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Based on book Datums and Map Projections for Remote Sensing, GIS and Surveying 2.2.2. Coordinate systems for the sphere and ellipsoid Three-dimensional.

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Presentation on theme: "Based on book Datums and Map Projections for Remote Sensing, GIS and Surveying 2.2.2. Coordinate systems for the sphere and ellipsoid Three-dimensional."— Presentation transcript:

1 Based on book Datums and Map Projections for Remote Sensing, GIS and Surveying Coordinate systems for the sphere and ellipsoid Three-dimensional coordinates can be defined with respect to a sphere as: LATITUDE:the angle north or south from the equatorial plane LONGITUDE:the angle east or west from an identified meridian HEIGHT:a distance above the surface of the sphere General information

2 T he definition of latitude is a natural one, in that the poles are clearly defined points on the surface of the sphere, and the equator is the circle that bisects the two. On the other hand, the definition of longitude is to some extent arbitrary, as there are no physical reasons for choosing a particular meridian as the reference. That chosen is called the prime meridian.

3 Different prime meridians have been used in history. Different countries have had their own prime meridians like: Ferro (in Canarian Islands) Oslo Paris Nowadays we use Greenwich as the international standard. The identification of the prime meridian is a part of datum definition.

4 PARALLELS AND MERIDIANS PARALLELS:lines on the surface of the sphere parallel to the equator. These are lines of equal latitude. MERIDIANS:lines on the surface of the sphere running from pole to pole. These are lines of equal longitude.

5 GRATICULE Parallels and meridians intersect each other at 90°. A lattice of parallels and meridians is known as a graticule. A similar system for depicting position can be employed on the ellipsoid. The coordinates are defined as: latitude, longitude and ellipsoidal height.

6 HEIGHTS The adjective ellipsoidal height is applied to height to distinguish it from height above the geoid. In flat areas this formula is valid: h = H + N, where h is the ellipsoidal height N is geoidal height and H is the orthometric height (mean sea level)

7 Axis direction Axis direction: for latitude, angles measured northward from the equator is positive for latitude, angles measured southward from the equator is negative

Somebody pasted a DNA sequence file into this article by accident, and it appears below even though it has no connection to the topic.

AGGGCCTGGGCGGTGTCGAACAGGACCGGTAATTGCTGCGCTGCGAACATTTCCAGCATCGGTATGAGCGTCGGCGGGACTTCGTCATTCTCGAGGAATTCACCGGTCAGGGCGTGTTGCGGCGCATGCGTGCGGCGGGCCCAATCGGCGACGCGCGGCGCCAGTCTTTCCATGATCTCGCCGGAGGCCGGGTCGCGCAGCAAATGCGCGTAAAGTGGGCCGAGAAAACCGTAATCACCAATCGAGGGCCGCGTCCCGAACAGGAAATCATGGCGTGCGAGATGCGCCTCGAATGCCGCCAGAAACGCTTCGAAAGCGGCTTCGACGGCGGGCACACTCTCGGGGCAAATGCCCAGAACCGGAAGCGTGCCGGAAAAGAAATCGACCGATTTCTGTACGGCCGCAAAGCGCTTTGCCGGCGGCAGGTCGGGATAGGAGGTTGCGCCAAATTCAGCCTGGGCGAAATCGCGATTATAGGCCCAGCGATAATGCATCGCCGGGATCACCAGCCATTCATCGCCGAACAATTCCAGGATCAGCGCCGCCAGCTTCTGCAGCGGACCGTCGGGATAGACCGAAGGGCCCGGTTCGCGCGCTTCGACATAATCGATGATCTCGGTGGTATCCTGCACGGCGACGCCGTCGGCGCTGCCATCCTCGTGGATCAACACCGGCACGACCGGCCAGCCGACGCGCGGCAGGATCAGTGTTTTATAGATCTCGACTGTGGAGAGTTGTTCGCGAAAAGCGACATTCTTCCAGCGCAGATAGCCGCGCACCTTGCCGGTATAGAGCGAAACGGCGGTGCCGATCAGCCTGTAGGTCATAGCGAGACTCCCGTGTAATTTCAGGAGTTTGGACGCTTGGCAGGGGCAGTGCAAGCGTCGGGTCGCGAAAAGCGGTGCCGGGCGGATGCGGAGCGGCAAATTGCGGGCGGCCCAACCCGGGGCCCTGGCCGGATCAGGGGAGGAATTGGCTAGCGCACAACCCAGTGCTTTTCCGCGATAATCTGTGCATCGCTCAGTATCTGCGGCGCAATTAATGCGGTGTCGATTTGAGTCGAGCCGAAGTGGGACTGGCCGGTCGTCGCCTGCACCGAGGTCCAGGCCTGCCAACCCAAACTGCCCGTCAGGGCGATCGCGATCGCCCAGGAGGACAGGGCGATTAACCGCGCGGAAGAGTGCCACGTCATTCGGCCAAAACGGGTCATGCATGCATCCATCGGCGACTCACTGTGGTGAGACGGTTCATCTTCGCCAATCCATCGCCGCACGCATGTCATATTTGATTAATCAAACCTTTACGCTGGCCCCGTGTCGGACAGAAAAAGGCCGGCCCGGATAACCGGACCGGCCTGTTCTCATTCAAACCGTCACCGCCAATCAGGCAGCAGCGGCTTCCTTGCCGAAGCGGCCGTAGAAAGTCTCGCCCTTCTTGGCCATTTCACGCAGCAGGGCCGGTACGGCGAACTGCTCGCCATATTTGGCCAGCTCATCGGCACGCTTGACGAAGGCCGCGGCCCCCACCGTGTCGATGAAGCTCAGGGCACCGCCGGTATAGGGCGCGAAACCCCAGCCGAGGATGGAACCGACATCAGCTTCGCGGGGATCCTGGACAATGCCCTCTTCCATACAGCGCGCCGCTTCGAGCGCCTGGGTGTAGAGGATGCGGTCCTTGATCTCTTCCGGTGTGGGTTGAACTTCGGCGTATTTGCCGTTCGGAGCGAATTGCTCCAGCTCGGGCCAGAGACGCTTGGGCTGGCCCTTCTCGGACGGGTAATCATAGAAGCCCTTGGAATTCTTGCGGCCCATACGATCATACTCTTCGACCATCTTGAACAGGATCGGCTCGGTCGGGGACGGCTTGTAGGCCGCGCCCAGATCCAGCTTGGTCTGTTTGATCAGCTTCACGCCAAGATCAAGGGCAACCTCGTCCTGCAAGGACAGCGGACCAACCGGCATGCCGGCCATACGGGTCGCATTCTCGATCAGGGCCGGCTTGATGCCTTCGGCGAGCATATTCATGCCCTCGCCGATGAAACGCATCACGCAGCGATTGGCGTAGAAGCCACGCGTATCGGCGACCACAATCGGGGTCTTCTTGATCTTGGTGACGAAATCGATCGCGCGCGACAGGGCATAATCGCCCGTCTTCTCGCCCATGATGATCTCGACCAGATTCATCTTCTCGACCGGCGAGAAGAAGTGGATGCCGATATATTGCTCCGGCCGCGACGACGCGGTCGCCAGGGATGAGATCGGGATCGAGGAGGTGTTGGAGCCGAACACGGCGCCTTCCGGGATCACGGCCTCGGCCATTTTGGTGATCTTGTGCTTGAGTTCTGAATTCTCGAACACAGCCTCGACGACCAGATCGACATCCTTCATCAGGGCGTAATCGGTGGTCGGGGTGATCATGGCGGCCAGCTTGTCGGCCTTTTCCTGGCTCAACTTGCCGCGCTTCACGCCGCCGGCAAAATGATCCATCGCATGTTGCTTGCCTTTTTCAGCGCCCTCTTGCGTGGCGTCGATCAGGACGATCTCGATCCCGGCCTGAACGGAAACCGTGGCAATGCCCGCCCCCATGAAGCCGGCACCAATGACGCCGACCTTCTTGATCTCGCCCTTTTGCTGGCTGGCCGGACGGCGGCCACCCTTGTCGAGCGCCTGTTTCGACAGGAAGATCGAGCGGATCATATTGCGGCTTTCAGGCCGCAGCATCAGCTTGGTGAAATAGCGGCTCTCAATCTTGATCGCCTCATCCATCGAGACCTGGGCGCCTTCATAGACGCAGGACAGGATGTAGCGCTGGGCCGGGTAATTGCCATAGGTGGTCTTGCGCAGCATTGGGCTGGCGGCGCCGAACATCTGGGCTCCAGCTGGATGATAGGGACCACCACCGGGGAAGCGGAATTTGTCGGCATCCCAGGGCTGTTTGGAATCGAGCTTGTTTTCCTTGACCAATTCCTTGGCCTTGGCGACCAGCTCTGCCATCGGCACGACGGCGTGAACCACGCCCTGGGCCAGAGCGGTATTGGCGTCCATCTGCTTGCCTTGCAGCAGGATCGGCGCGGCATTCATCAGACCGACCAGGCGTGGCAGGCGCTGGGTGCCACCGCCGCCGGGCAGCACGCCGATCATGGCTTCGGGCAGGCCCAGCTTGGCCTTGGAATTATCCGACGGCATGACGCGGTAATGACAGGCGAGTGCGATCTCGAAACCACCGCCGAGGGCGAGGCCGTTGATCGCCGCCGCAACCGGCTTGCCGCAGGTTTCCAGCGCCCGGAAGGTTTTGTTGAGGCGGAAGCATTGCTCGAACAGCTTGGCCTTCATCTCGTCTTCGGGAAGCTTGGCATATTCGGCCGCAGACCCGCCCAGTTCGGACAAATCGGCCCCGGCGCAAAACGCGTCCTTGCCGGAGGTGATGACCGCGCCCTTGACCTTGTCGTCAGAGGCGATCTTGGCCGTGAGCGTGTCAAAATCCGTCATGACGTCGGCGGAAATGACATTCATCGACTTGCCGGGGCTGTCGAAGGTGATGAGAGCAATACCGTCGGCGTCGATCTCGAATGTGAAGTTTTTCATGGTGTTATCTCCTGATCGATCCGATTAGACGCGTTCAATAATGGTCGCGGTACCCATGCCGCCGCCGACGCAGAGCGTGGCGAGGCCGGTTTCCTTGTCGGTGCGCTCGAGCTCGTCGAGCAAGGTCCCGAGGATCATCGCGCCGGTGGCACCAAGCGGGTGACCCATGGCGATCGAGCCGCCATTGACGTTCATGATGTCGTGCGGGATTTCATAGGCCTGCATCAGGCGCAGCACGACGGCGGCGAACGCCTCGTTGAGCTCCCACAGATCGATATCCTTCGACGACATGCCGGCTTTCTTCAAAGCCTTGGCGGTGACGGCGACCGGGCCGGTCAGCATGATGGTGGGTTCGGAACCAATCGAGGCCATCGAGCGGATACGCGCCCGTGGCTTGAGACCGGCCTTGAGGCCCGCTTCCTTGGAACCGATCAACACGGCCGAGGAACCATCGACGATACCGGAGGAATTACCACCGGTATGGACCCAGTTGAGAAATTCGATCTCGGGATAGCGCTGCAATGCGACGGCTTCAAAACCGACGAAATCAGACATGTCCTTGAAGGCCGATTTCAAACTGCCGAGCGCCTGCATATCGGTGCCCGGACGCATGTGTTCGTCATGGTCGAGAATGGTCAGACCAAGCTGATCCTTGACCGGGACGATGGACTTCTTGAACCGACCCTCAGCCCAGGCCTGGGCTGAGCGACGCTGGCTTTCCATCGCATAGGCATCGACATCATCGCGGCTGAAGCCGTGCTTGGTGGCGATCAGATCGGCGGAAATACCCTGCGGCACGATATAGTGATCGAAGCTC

8 Axis direction for longitude, angles measured eastward from the prime meridian are positive for longitude, angles measured westward from the prime meridian are negative.

9 Axis directions For height, distances measured up from the surface of the ellipsoid are positive, for height, distances measured down from the surface of the ellipsoid are negative.

10 Axis units: latitude and longitude are typically expressed in degrees ( degrees, minutes and seconds) with hemisphere indicated and ellipsoidal height in meters.

11 Other units In surveying also grads (1/400 th of a circle) is used (basic surveying, municipalities) In the army there is also their own circle system, a circle is divided into 6000 parts.

12 Conversion between ellipsoidal and geocentric Cartesian coordinates X = (N+h)cosφcosλ Y = (N+h)cosφsinλ Z = ((1-e^2)N+h)sinφ, where φ is the latitude λ is the longitude h is the ellipsoidal heigth e is the eccentricity N is the radius of curvature in the prime vertical

13 Rotation ellipsoid or ellipsoid of revolution Surface is formed by an ellipse that has been rotated around its shortest axis b Semiminor axis b Semimajor axis a Oblate ellipsoid Flattening f = (a-b)/b – Usually given inverse flattening

14 Ellipsoid Other ways: b=a(1-e^2)^½ b=a(1-f) c=a^2/b = a/(1-f) n=(a-b)/(a+b) n=f/(2-f)

15 ellipsoid e^2=(a^2-b^2)/a^2 (first eccentricity squared) e´^2=(a^2-b^2)/b^2 (second ecc. squared) e^2=f(2-f) e^2=4n/(1-n)^2 f=(a-b)/a


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